Here, I would like to quote a 2018 report on education in the Arab world that was co-written by many authors. It concluded that “Arab educational systems do not—and indeed are not designed to—foster democratic and engaged citizenship in all of its aspects. Rather than focus on learning more broadly, most of them center more narrowly on the acquisition of defined and approved bodies of knowledge. School systems are designed to use specific academic material, and as a result, teachers are encouraged to impart lower-level cognitive skills (recall and comprehension) at the expense of higher-level ones (application, analysis, synthesis, evaluation, and critical thinking).
The systems therefore produce graduates with credentials but not the range of skills necessary to deal with the political, economic, and social challenges faced by Arab societies—or even to meet the needs of the workplace, which is the purported goal of many recent reform efforts”.
The problem is not a financial one, for many Arab states spend heavily on education and modern technology allows for access to modern education with the resources at hand. The more significant problem is the singular mode of thinking that has been prevalent in the Arab world for a long time, a mode of thinking that sees any educational reform as going against religious or societal norms or as an attempt by foreign powers to change Arab culture. The insistence on maintaining the current education system under the ridiculous pretext of protecting it from other societies are called for by those who use cell phones, computers, the internet, cars and airplanes and other technologies that are made by other societies. Engaging other societies has been considered degrading by them, while, after Islam entered the Arab world, the Arabs engaged with Persian, Roman and Greek societies, learned things from them that they evolved, built on and exported to the west without any issues.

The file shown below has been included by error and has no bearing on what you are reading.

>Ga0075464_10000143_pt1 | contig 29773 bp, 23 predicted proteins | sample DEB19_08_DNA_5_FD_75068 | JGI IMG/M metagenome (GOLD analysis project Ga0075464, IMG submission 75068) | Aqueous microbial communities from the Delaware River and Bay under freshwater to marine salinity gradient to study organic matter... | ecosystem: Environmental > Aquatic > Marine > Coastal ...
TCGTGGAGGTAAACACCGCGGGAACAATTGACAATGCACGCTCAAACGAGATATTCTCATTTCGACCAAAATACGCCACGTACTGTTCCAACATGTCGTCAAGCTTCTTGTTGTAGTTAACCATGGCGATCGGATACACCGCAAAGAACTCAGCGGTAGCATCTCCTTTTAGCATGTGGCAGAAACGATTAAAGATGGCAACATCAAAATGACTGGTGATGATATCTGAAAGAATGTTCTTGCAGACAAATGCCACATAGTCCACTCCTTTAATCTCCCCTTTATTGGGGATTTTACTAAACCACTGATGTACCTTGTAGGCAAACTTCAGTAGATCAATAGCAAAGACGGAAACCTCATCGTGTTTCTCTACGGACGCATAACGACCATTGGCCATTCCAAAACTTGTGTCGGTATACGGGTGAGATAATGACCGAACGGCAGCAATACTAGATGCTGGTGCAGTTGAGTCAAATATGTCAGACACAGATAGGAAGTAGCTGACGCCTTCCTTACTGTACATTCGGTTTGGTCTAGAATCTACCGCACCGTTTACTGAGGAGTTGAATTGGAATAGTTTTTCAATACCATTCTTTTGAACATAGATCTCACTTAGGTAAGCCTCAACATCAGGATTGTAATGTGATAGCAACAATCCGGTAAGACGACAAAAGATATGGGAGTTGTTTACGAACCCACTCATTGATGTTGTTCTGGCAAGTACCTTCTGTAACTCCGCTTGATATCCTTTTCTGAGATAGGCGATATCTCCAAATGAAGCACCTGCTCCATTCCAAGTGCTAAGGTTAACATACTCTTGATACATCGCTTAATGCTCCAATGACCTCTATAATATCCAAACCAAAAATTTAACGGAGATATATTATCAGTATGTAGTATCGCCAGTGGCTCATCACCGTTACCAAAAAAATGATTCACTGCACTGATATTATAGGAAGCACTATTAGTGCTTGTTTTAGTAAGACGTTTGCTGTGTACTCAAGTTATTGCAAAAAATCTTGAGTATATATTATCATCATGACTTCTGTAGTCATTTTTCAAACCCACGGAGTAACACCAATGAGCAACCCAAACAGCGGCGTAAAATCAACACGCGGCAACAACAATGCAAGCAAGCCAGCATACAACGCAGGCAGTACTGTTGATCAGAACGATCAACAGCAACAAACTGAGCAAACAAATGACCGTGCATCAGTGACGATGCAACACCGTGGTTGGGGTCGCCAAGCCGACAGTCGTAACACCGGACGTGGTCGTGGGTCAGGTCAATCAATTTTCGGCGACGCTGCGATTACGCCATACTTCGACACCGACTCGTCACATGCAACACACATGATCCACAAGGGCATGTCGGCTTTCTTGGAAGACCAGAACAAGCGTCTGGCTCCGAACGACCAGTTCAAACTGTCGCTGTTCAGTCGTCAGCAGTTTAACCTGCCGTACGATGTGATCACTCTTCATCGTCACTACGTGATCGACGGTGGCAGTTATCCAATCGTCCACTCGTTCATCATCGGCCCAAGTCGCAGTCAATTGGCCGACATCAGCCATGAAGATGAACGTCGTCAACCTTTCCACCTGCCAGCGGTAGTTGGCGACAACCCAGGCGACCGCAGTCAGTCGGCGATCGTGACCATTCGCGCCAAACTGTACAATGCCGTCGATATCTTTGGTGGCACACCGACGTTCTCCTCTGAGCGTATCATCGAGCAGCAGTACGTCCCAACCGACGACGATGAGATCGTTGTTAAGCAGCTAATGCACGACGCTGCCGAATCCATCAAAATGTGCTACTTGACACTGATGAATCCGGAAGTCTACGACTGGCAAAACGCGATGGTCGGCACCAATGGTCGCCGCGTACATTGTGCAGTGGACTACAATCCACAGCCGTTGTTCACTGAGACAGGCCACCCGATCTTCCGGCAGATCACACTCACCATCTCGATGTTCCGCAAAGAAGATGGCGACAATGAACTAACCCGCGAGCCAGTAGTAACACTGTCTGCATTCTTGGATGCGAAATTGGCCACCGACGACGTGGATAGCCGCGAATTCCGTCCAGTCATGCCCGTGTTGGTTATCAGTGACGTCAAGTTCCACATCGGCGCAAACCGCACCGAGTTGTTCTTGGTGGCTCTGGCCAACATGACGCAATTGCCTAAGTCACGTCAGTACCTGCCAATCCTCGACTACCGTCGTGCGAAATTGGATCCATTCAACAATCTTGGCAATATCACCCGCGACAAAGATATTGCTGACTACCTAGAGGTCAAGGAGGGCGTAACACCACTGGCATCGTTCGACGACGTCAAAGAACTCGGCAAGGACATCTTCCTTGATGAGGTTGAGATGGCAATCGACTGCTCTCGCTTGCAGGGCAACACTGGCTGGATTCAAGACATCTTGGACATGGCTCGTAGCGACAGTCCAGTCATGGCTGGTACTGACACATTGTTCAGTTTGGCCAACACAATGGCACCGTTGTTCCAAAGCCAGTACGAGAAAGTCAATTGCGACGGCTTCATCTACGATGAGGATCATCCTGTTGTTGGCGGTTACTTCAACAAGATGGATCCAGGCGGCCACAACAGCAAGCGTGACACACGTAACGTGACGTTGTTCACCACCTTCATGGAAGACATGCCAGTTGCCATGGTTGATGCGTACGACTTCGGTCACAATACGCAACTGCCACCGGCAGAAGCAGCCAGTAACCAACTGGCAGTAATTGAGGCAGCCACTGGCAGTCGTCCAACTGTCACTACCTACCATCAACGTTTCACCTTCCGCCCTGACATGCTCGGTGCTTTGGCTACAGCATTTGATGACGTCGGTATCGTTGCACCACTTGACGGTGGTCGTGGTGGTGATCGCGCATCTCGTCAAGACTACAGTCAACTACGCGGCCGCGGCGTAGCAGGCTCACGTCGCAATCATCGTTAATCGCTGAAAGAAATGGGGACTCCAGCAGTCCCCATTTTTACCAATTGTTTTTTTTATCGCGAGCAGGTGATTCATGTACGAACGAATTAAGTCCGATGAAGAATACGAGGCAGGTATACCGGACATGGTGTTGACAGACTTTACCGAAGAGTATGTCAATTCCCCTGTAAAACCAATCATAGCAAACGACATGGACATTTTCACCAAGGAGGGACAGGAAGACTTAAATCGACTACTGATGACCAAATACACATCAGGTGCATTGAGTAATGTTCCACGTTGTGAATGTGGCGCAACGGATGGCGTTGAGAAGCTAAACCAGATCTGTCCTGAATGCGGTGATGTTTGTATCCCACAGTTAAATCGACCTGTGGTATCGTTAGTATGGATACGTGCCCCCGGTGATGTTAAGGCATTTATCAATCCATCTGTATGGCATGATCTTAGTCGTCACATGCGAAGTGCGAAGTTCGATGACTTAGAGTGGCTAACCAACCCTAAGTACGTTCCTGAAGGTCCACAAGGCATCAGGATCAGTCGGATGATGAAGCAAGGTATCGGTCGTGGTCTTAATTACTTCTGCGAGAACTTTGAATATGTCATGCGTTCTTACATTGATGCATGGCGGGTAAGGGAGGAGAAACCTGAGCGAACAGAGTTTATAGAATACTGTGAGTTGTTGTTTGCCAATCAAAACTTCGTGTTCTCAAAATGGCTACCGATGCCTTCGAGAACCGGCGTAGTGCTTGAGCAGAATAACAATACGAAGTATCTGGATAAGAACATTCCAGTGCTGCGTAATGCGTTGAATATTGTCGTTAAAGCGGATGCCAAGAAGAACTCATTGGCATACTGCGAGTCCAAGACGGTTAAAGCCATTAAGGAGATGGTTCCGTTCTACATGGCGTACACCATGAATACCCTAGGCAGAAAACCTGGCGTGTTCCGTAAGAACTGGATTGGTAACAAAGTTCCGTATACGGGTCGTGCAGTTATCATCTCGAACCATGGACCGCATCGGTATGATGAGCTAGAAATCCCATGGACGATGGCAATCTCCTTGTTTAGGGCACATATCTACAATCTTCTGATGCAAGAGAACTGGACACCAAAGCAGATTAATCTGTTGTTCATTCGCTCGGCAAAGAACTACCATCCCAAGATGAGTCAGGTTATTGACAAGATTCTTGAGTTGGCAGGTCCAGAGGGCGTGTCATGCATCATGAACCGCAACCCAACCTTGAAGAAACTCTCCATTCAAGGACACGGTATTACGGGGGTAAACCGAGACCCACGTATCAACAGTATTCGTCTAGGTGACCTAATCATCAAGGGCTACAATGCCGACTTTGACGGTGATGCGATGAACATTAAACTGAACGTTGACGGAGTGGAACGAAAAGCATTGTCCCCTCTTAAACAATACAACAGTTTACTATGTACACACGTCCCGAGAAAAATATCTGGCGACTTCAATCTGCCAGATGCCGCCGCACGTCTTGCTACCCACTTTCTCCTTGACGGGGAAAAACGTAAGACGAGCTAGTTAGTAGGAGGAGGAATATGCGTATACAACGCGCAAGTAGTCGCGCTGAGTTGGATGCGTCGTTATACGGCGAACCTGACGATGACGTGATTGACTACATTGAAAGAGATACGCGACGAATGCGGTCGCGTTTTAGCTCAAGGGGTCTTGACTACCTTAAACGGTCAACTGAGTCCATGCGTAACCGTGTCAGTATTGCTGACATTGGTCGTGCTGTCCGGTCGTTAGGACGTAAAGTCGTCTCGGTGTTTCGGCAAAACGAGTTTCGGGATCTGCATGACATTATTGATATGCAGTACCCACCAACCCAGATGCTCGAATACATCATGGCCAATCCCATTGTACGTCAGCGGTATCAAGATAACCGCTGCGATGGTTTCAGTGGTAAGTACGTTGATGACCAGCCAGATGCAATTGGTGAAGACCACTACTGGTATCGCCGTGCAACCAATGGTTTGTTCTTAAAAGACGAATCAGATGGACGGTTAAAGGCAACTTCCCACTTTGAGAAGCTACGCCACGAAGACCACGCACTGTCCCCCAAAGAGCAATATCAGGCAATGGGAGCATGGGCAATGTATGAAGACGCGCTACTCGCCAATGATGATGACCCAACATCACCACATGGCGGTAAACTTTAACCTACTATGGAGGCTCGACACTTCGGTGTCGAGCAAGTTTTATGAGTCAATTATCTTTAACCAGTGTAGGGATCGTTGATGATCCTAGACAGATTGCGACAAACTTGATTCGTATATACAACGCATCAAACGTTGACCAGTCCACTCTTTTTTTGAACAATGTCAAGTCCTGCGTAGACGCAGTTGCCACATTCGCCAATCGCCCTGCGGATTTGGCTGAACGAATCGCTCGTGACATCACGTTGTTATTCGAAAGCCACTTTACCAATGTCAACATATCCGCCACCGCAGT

Educational reform in the Arab should not be conditioned on getting those who want to stand against innovation and creativity on board, regardless of their motives. It does not make sense to use theories of foreign conspiracies to maintain educational systems that are no longer valid for today and tomorrow's worlds. This is an unjustified and unacceptable pretext and should be feared. Educational reform has become a request for survival. It's not a luxury reserved for the elite or a foreign conspiracy, and it is not directed against religion or Arab culture. Rather, it is the adoption of a new intellectual framework that is based on accepting intellectual pluralism, and the realization that difference gives us strength and an impetus towards continuous renewal. For accepting pluralism of thought and lifestyle are requisites for creativity, while the insistence on singularity of thought and action and patriarchal systems hinder our progress in a constantly changing world.
The only result of our insistence on arguing about the basics and clinging to tradition is that it allowed others to produce knowledge and adapt and develop it to serve their societies, while we became mere consumers of this knowledge, without this consumption resulting in a noticeable increase to development of the Arab region.
The battle to develop educational systems in the region is not a political battle as some people like to portray it to be, one in which the outside world tries to trump our national culture; rather, it is an existential battle in which to put an end to the great decline of our societies, which will lead to the Arab nation’s disappearance and underdevelopment. We cannot afford to keep bickering among ourselves until we are outside human civilization, for insisting on living in yesterday's homes prevents us from building tomorrow's dwellings.